Study Guides (400,000)
CA (160,000)
UTSC (10,000)
MGH (70)

Book Notes

Management (MGH)
Course Code

This preview shows page 1. to view the full 4 pages of the document.
Chapter 3: Perception, Attribution, and Diversity
P. 71-84
What is Perception?
Perception: The process of interpreting the messages of our senses to provide order
and meaning to the environment.
People frequently base their actions on the interpretation of reality that their
perceptual system provides, rather than on reality itself e.g., if you perceive your pay
to be very low, you might seek employment in another firm.
Components of Perception
The Perceiver
A perceivers past experiences lead him/her to develop expectations, and these
expectations affect current perceptions e.g., Caucasian men are less likely to
perceive race or gender barriers than Caucasian women, non-Caucasian men, and
non-Caucasian women.
Our needs unconsciously influence our perceptions by causing us to perceive what we
wish to perceive e.g., perceivers who have been deprived of food will tend to see
more edible things in ambiguous pictures than will well-fed observers.
Emotions can influence our perceptions e.g., misperceiving the innocent comment of
a friend or acquaintance when we are angry.
Perceptual Defence: The tendency for the perceptual system to defend the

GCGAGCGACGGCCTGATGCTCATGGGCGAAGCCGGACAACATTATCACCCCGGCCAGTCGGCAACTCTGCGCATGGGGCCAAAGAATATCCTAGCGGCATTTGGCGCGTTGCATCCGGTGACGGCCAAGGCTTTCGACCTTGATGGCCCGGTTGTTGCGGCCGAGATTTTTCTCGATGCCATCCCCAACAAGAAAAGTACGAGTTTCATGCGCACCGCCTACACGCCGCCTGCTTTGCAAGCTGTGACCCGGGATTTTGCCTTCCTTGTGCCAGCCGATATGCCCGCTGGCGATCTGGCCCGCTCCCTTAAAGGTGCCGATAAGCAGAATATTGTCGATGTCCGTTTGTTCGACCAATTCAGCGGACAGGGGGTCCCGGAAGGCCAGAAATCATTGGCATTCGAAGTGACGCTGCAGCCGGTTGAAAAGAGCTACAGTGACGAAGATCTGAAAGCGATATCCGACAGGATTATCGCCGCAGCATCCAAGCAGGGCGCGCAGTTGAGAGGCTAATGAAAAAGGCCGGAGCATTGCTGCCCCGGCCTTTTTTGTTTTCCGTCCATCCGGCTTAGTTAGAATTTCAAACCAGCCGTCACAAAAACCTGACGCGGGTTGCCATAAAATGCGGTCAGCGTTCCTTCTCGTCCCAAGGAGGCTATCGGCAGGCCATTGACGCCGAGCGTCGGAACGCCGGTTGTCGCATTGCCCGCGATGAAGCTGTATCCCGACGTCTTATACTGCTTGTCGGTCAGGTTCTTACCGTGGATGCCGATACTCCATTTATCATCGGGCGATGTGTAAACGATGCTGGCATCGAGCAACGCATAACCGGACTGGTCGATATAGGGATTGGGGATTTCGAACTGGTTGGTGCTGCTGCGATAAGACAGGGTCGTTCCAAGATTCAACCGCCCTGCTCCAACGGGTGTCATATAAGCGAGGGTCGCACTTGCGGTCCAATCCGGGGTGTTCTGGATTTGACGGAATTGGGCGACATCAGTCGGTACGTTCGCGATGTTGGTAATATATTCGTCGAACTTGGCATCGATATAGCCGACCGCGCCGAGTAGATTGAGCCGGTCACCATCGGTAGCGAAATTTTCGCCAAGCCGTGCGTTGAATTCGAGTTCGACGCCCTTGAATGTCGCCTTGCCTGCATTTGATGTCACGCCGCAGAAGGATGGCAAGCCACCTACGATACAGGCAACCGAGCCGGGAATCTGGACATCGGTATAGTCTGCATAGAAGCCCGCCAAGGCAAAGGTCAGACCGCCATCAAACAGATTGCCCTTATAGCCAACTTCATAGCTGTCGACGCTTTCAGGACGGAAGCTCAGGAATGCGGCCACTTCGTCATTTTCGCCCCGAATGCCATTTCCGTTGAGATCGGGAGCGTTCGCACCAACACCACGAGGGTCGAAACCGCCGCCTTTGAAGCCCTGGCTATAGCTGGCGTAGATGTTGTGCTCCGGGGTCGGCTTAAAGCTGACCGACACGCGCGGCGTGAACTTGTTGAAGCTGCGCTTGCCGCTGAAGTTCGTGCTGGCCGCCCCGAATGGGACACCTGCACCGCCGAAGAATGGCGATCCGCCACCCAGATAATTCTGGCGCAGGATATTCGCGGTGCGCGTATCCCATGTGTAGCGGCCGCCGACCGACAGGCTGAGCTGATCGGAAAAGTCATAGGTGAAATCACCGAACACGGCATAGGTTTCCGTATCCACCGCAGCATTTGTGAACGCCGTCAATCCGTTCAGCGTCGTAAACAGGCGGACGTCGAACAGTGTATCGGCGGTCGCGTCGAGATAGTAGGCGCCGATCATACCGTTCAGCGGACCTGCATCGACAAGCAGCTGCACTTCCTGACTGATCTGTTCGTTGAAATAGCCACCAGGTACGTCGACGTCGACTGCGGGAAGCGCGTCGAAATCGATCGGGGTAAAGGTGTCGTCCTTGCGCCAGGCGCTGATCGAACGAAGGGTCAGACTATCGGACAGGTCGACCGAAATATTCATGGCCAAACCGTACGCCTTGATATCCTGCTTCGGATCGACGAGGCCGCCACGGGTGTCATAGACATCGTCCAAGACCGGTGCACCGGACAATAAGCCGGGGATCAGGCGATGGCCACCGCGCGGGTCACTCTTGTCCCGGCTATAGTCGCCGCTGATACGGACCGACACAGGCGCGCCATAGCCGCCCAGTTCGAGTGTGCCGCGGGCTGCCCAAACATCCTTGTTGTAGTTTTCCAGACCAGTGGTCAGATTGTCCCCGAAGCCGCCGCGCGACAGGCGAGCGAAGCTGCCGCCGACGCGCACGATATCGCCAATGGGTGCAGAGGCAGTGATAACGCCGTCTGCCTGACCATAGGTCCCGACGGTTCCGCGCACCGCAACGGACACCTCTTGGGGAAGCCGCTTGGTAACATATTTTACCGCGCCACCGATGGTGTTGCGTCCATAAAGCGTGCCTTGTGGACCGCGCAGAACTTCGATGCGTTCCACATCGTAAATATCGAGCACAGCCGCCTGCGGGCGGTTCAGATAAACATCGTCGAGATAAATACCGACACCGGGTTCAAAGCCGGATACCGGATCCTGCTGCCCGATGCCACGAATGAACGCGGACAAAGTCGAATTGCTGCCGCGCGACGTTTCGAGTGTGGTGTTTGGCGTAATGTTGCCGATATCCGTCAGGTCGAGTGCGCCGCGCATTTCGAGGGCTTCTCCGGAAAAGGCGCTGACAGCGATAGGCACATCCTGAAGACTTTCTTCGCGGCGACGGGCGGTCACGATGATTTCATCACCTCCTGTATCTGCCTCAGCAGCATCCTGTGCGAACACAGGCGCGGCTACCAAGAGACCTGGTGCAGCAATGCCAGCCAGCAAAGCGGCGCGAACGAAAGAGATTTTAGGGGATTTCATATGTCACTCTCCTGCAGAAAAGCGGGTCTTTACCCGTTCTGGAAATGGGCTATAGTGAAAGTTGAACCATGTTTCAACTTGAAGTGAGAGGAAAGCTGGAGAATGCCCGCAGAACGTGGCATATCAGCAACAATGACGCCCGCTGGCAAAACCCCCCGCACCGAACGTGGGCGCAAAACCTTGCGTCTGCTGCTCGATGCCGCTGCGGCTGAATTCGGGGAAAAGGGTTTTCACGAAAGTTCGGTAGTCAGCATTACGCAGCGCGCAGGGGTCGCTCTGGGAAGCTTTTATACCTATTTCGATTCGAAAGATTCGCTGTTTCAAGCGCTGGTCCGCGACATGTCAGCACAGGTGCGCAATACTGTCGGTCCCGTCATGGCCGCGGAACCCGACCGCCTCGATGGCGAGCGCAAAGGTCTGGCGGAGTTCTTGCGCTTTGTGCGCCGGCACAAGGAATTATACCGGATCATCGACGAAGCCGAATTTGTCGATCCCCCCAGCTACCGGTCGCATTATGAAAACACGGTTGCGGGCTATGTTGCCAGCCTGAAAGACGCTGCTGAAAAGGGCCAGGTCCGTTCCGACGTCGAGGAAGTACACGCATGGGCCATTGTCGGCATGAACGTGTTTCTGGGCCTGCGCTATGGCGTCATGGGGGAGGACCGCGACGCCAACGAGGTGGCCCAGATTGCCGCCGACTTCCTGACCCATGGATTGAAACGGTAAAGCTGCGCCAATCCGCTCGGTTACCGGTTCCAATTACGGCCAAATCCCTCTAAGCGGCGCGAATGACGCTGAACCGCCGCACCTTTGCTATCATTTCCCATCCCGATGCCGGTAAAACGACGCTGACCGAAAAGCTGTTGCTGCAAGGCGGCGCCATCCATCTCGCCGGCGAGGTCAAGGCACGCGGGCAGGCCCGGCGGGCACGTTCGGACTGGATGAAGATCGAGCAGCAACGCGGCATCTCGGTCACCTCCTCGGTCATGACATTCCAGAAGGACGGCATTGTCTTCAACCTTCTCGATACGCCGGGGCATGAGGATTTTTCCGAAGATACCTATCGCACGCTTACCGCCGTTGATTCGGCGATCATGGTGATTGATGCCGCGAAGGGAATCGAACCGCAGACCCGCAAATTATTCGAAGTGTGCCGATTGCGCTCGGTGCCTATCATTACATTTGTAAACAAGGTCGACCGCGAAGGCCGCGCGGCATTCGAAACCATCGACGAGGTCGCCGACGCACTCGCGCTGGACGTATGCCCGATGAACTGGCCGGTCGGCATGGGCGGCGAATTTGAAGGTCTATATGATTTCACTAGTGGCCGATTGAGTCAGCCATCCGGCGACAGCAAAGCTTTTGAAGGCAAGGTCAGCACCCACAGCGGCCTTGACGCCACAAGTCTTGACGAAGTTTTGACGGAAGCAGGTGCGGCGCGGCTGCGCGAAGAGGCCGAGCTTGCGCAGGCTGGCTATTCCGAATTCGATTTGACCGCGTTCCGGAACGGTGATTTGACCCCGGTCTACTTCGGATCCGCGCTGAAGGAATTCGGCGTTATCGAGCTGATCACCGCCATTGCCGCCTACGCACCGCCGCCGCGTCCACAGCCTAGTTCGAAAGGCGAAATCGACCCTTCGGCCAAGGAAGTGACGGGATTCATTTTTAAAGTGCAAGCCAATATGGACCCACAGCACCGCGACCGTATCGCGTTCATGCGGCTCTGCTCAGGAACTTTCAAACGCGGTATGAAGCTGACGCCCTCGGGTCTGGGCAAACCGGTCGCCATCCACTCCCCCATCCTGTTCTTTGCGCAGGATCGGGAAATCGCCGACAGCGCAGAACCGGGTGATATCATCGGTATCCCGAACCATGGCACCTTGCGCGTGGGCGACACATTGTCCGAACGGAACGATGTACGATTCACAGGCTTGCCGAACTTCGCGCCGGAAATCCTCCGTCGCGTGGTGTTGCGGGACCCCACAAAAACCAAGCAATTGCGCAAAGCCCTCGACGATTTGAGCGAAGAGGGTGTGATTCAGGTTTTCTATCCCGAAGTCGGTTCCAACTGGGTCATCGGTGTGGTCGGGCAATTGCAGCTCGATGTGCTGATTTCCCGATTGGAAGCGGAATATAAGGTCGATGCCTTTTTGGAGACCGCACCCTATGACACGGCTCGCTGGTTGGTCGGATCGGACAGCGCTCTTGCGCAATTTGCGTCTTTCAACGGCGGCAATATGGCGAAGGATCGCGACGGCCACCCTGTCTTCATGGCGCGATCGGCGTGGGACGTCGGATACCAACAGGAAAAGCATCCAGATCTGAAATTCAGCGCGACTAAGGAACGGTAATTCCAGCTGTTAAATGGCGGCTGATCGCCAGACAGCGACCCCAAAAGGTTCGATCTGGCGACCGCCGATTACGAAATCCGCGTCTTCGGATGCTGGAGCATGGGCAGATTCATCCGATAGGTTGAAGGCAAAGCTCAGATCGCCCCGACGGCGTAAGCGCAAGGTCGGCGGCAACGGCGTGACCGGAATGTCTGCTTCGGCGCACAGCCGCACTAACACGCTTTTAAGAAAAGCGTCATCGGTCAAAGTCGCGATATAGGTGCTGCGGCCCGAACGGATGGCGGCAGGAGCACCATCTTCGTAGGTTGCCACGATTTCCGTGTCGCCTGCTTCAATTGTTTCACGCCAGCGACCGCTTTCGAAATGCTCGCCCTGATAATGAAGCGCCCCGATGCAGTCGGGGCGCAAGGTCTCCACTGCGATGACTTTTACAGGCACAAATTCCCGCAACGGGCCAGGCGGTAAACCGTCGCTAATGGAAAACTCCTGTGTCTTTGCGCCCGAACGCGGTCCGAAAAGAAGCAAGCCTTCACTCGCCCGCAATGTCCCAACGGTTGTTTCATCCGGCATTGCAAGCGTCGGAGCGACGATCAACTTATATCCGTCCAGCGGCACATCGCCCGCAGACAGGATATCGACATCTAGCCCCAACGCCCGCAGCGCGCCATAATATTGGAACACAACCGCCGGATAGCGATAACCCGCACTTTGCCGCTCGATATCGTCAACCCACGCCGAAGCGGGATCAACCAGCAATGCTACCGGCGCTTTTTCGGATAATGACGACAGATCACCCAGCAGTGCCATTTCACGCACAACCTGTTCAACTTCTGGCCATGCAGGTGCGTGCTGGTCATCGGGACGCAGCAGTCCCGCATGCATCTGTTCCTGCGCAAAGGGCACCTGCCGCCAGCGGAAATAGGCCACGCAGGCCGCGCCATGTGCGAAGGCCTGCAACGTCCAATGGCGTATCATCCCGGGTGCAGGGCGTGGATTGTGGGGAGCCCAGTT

perceiver against unpleasant emotions. We see what we want to see or hear what
we want to hear.
The Target
Ambiguous targets are especially susceptible to interpretation and addition of
meaning to them because perceivers often have a need to resolve such ambiguities.
Providing more information about the target may not improve perceptual accuracy
e.g., assigning minority workers to a prejudiced manager may improve his/her
perceptions of their true abilities.
The Situation
The situation can add information about the target e.g., if you were up for promotion,
you are likely to perceive a casual critical comment about your performance from
your boss very differently.
Social Identity Theory
Social Identity Theory: A theory that states that people form perceptions of
themselves based on their characteristics and memberships in social categories.
Our sense of self is composed of a personal identity and a social identity.
oPersonal identity: Our unique personal characteristics e.g., interests, abilities,
and traits.
oSocial identity: Our perception that we belong to various social groups e.g.,
gender, nationality, and occupation.
You're Reading a Preview

Unlock to view full version